The Azure and Gold of Limoges.
Twelfth - to Fourteenth - Century Enamels
The exhibition in the Blue Bedroom of the Winter Palace is dedicated
to Limoges champleve enamels. The main part of the exhibits (there were
more than 70 of them at the exhibition) dates back to the end
Limoges is one of those small provincial towns that gained world fame
due to articles of local production. As Delft became famous for its
In XII - XIV centuries the whole world of Christianity knew ‘Opus Lemovicense’
(‘Limoges work’) that is how Limoges enamels were called back then. But Limoges
was famous not only for its enamels.
Articles were made from ordinary materials. Copper plate served as the basis. Hollows were made in the plate and that gave the name for the technique. Hollows were filled with vitreous mass with addition of metallic oxide. During burning that mass alloyed firmly with the basis. Upon that enamels were performed at the level of jewellery works. Such exchange seemed of rather equal value since in the Middle Ages gold and silver were mainly valued for their capacity to interact with light. Copper in Limoges enamels was completely covered with vermeil and colourful enamels that enriched surface by effects of colours to some extent had the advantage over articles from precious materials. Cabochons from glass paste or clear glass with bottom layer made from foil were like precious stones. High aesthetic features and low cost made Limoges manufactured articles affordable and attractive for any church.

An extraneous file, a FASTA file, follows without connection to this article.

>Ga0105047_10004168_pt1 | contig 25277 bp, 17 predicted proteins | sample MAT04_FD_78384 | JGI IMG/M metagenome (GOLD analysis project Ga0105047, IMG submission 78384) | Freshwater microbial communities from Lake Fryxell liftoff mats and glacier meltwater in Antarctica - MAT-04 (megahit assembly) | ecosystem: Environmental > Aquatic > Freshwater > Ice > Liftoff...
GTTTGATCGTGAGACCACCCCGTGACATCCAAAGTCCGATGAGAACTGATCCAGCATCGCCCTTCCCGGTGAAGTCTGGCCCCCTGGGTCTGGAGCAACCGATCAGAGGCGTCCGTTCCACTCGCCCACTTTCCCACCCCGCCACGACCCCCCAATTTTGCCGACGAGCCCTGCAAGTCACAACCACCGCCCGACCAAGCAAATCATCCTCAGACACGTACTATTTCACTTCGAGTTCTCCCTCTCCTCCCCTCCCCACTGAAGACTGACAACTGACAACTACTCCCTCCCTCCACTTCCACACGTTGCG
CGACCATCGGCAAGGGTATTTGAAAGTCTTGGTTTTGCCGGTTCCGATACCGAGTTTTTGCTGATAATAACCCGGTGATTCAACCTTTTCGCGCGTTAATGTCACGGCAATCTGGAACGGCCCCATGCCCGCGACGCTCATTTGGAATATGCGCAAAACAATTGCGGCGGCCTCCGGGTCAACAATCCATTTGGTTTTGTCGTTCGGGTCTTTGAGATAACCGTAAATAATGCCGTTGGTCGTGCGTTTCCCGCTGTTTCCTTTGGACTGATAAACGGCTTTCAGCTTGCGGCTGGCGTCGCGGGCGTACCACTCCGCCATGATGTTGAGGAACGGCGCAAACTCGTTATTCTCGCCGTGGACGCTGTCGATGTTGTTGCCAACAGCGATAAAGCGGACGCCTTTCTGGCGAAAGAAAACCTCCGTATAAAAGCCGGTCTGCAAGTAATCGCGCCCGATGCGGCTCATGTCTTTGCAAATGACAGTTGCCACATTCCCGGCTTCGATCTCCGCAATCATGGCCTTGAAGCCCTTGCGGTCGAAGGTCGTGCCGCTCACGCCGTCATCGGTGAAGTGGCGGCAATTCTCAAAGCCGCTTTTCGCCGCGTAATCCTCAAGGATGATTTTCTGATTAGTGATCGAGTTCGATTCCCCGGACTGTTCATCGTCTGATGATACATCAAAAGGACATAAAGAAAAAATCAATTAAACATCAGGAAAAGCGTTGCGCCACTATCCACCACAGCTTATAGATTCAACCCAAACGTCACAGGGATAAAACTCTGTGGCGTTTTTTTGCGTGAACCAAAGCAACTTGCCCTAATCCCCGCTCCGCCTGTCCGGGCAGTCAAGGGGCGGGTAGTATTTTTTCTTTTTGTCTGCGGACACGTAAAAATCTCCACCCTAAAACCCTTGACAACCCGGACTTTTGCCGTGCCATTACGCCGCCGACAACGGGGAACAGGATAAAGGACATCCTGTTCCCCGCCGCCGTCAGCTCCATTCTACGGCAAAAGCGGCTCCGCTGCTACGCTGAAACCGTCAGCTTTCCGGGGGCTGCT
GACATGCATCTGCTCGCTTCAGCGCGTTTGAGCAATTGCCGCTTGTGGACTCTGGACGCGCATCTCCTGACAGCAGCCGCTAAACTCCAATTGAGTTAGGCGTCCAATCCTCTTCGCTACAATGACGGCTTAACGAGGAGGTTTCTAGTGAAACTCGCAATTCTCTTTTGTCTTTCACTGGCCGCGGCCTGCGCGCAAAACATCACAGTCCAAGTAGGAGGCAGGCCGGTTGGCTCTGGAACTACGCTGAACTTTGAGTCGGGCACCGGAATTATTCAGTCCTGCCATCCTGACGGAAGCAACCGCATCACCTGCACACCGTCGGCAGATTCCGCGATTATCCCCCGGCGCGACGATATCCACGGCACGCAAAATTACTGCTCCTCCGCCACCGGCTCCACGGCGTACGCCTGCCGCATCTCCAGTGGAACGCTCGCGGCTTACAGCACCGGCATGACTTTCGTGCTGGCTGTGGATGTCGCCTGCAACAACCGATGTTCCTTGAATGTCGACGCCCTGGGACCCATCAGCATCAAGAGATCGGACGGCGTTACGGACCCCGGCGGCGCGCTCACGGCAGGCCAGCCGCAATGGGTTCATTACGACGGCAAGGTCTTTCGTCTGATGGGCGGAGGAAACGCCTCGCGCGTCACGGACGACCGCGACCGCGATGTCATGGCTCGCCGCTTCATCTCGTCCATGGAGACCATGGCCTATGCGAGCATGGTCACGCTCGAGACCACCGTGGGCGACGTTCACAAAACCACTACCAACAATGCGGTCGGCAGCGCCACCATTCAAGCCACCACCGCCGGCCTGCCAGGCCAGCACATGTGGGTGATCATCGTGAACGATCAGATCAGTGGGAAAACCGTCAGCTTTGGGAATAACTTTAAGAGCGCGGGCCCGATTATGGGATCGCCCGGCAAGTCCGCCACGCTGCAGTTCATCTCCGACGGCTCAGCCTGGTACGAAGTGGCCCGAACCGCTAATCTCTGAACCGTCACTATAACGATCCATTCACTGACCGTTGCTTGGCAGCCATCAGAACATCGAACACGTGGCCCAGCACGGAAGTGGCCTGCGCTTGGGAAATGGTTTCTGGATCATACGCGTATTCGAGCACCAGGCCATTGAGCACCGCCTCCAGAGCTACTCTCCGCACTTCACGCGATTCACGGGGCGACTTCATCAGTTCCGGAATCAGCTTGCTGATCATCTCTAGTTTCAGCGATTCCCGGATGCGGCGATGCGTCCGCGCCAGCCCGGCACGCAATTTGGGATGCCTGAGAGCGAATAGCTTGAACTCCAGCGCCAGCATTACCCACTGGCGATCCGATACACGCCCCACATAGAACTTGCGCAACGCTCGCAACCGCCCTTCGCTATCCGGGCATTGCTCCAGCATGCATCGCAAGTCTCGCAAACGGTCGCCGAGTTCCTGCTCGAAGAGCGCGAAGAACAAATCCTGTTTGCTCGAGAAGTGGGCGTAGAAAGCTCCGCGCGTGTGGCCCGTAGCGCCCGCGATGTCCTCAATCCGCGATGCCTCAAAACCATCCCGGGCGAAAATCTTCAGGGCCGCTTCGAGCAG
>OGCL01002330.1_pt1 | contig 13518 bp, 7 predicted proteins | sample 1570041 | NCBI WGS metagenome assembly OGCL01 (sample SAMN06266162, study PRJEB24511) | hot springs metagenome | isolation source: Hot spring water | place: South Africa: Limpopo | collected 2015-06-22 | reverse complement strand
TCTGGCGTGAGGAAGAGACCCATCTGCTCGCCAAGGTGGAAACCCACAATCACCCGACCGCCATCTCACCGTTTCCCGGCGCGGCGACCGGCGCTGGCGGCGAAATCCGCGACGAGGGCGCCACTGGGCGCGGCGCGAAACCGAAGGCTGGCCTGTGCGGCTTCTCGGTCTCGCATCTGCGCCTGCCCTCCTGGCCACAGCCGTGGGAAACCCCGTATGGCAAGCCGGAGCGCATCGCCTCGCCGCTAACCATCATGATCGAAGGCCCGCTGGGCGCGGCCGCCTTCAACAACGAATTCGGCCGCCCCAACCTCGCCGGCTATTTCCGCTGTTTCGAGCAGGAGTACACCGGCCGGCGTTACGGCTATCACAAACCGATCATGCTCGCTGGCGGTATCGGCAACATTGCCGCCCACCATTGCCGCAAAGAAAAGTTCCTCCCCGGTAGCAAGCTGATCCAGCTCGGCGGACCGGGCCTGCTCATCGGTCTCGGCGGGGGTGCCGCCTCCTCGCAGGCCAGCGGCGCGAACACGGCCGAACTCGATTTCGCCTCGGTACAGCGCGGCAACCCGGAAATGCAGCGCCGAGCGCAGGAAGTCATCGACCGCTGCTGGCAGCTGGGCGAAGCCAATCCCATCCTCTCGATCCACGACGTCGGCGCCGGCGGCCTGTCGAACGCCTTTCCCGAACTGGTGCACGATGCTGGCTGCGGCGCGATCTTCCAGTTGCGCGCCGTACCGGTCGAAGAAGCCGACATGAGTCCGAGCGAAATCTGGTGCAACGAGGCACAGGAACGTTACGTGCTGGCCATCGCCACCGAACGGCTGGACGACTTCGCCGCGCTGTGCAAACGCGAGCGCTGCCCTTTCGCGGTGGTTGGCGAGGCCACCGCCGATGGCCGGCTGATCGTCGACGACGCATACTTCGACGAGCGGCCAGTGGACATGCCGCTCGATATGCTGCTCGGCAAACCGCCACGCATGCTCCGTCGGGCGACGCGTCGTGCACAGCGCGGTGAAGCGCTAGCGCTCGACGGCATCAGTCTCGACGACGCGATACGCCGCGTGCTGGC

Church utensils make up the main part of exhibits of the exhibition.
These are liturgical vessels: pyxes or ciboriums where sacred wafers (wafers
for communion) were kept, book binders, procession crosses, candleholders,
bishop’s croziers. One of the most interesting types of Limoges production
Earlier monuments (the second half of XII century) differed by their
engraving on golden background. From the end of XII century production
was increasing gradually till it became of mass scale. The first step
was transition from golden to blue backgrounds by switching places of those
two colour categories. At first backgrounds were covered with thin
engraved ornament and gilded. From the end of XII century figures were
kept in reserve while background, on the contrary, was completely enamelled
and decorated with various ornaments - rosettes, discs, stars,
If before it was mostly church utensils that were manufactured in Limoges now craftsmen also go by tastes of a new customer - nobility. New types of articles appear: gemellions - pair bowls for lavabo, folding field candleholders, as well as other topics - courtly scenes and heraldry.
Exhibition curator is Ekaterina Nekrasova, junior research assistant
of the Department